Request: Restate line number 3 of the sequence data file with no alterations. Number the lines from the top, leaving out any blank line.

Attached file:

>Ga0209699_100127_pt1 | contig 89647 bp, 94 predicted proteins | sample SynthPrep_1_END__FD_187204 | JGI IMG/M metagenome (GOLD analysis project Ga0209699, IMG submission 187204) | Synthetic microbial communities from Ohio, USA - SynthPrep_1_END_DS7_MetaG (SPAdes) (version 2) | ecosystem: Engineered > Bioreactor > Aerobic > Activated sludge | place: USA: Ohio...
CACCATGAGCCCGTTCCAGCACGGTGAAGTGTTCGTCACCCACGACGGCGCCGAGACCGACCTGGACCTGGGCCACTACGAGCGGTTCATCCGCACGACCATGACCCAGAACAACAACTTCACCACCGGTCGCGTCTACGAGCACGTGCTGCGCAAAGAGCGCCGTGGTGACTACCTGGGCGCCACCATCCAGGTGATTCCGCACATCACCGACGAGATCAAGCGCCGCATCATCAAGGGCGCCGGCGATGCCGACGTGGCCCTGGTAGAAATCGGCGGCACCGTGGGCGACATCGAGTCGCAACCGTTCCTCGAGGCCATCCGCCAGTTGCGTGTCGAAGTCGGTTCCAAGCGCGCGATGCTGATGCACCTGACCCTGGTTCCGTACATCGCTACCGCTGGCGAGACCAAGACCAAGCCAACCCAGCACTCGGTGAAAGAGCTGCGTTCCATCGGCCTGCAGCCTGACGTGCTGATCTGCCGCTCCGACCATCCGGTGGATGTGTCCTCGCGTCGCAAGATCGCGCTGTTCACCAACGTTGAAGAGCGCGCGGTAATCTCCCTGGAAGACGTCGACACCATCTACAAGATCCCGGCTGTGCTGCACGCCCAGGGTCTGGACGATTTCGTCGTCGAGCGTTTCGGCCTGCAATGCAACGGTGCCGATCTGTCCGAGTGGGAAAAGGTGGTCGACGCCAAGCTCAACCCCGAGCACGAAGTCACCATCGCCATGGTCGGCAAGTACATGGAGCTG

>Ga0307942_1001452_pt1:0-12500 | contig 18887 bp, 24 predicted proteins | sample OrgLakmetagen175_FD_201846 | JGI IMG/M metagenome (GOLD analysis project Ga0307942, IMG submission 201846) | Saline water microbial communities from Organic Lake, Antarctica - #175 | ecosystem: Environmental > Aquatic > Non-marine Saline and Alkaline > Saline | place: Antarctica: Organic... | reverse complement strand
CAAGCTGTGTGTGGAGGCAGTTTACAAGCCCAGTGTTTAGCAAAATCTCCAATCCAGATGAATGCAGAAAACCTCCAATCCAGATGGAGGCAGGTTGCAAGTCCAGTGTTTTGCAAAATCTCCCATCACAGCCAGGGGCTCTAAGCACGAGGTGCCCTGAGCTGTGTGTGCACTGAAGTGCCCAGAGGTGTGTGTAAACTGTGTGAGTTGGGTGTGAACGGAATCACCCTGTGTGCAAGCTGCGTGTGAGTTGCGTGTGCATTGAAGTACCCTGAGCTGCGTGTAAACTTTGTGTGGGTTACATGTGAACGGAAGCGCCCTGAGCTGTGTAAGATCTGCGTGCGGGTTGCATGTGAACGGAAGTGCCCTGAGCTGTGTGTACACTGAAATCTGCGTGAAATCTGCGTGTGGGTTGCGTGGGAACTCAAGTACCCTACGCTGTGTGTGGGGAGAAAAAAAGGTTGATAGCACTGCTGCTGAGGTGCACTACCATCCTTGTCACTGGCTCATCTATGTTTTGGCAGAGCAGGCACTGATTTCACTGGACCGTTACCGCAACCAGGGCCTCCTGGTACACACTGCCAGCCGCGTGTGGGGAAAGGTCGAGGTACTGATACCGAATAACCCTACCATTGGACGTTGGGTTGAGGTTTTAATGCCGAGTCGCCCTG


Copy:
>Ga0307942_1001452_pt1:0-12500 | contig 18887 bp, 24 predicted proteins | sample OrgLakmetagen175_FD_201846 | JGI IMG/M metagenome (GOLD analysis project Ga0307942, IMG submission 201846) | Saline water microbial communities from Organic Lake, Antarctica - #175 | ecosystem: Environmental > Aquatic > Non-marine Saline and Alkaline > Saline | place: Antarctica: Organic... | reverse complement strand